Pure bulk metals do not exhibit solid-solid phase transformation since they deform and fail far below the required stress levels for phase transformation, which exceeds hundreds of GPa. We propose that for certain grain size, thickness and notch geometry, classical deformation modes can be suppressed to induce phase transformation in pure metal films at stresses few orders of magnitude lower than the theoretical values. For the first time, we present in situ transmission electron diffraction evidence of face-centered cubic (FCC) to hexagonal ω phase transformation in 99.99% pure nanocrystalline aluminum at room temperature and only 2.5 GPa of tensile stress. For 60 nm average grain size, the aluminum films did not show any appreciable diffusion-based processes such as grain growth, rotation and sliding. At the same time, the 200 nm thick specimens are thin enough for the dislocations to escape through the surface. With no active dislocation sources, in situ microscopy did not show any dislocation-based deformation either. Facilitated by the absence of dislocation and diffusion based processes, the uniaxial nature of specimen loading results in phase transformation at stresses two orders of magnitude lower than that predicted for aluminum. We also propose that phase transformation can result in a flaw tolerance in the material.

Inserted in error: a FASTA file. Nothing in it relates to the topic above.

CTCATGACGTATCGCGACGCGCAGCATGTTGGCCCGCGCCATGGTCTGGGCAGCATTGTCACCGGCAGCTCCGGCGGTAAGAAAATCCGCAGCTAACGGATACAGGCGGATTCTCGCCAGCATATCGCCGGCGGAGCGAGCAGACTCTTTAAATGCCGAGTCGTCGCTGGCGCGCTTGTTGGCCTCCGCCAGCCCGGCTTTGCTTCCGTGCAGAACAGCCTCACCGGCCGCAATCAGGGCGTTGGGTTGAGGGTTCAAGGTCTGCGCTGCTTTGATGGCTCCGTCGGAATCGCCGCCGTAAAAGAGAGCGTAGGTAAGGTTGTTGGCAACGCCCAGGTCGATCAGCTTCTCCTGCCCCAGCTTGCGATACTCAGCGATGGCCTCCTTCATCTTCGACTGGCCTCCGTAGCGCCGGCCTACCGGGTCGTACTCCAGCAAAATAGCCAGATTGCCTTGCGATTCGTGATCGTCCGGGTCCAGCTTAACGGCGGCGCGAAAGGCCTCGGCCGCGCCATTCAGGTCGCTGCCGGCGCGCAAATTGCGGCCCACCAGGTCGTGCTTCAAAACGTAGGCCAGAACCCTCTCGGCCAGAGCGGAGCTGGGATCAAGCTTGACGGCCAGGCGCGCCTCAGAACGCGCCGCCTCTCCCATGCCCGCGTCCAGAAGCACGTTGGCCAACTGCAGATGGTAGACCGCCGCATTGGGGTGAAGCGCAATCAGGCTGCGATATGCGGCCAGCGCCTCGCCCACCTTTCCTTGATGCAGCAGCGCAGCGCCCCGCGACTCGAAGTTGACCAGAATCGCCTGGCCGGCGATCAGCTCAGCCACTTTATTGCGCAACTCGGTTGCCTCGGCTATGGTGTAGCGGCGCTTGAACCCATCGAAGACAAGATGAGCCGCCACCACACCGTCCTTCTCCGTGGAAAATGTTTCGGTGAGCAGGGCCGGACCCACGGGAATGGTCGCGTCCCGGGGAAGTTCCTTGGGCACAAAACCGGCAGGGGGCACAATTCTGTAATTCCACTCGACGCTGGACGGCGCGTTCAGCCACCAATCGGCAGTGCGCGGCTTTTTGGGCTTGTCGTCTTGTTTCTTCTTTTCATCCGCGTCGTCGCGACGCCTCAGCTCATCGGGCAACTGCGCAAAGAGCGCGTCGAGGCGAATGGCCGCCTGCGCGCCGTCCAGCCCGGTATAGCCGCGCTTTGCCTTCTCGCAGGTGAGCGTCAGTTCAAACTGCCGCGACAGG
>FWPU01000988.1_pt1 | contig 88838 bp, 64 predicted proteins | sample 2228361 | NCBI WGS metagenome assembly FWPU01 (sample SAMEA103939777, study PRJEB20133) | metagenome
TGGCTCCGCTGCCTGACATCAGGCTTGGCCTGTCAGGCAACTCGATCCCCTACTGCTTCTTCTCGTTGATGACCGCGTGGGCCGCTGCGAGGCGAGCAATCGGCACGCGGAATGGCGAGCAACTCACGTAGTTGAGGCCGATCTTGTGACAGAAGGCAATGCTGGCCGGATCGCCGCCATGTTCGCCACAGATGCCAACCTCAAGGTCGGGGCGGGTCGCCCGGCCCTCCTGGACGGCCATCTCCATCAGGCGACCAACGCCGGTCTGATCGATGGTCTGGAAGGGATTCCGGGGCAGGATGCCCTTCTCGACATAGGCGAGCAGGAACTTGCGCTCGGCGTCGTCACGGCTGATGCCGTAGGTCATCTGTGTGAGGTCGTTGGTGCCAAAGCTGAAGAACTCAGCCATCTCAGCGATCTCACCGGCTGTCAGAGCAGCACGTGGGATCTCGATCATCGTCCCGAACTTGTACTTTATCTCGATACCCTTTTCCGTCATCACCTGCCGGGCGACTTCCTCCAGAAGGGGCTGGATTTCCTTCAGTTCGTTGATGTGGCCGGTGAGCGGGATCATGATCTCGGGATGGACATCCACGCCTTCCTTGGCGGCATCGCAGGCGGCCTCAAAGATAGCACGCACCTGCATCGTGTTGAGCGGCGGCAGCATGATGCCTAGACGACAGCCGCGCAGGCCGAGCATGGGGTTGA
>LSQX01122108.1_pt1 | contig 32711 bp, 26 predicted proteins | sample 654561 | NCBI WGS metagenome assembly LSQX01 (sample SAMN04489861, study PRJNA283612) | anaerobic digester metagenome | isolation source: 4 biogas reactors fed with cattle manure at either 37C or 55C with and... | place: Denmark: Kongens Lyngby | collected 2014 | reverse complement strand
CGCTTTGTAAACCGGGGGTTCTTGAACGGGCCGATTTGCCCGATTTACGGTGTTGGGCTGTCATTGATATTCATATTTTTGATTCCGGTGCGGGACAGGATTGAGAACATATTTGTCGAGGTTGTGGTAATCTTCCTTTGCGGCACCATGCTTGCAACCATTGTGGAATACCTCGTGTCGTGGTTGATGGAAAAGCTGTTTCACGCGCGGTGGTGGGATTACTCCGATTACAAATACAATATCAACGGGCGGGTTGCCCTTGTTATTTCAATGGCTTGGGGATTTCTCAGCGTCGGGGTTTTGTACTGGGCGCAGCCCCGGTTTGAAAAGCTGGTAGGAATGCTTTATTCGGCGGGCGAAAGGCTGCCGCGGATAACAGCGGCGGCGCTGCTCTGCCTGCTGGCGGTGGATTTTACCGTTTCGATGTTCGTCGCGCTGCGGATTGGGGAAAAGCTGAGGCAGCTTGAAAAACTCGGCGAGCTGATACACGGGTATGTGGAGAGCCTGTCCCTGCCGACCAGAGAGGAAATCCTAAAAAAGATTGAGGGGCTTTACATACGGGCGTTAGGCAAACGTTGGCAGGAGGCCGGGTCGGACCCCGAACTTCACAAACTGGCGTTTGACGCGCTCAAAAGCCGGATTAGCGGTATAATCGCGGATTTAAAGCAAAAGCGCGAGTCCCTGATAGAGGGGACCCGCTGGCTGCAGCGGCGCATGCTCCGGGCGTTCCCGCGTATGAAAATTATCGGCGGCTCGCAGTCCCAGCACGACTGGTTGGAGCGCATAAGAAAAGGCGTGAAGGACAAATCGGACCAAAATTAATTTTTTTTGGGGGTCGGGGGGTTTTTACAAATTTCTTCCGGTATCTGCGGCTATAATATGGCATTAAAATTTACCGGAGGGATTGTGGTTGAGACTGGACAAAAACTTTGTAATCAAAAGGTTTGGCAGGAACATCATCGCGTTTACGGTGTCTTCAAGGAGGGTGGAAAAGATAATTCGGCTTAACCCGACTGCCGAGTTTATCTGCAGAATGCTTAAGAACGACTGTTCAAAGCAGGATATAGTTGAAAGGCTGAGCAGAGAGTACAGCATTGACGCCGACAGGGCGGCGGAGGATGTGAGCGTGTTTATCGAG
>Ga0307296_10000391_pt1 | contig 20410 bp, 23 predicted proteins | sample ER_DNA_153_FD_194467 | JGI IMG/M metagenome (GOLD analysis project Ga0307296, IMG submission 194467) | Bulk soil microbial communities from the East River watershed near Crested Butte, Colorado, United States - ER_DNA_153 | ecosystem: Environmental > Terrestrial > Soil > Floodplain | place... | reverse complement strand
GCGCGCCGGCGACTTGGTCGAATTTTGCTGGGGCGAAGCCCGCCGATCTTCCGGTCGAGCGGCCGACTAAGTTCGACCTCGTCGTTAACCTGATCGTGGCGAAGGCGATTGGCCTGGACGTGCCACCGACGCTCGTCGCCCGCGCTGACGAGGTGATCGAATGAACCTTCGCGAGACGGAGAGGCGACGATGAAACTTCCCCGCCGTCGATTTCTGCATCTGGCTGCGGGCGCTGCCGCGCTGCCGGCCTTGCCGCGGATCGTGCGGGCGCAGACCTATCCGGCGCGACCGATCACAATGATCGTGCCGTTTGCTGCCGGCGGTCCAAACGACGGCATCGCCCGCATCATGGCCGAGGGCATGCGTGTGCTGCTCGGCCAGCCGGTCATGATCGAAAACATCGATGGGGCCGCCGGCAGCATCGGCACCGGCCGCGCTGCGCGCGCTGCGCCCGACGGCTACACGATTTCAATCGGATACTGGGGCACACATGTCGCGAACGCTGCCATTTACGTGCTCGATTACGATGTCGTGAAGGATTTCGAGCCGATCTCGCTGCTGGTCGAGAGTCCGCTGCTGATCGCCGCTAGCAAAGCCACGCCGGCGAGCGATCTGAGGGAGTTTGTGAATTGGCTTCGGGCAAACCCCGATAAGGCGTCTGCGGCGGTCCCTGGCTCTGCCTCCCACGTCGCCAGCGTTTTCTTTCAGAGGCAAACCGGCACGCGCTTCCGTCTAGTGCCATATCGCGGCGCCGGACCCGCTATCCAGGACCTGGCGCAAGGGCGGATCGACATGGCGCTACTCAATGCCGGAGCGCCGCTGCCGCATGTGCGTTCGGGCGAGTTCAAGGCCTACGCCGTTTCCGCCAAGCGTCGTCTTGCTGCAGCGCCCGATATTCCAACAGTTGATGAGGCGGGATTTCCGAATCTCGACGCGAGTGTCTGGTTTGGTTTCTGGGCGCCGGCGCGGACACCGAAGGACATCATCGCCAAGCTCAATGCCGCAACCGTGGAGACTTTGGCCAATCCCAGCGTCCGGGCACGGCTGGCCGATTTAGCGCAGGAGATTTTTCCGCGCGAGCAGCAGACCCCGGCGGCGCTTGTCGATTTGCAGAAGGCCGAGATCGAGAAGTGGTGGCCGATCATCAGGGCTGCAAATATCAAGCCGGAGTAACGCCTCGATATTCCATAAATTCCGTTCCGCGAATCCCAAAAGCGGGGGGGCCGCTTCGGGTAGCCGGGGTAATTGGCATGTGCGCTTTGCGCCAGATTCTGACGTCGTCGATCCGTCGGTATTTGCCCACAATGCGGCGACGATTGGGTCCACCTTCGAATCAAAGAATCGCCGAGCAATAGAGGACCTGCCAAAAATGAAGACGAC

All Science Journal Classification (ASJC) codes
- Materials Science(all)
- Mechanics of Materials
- Mechanical Engineering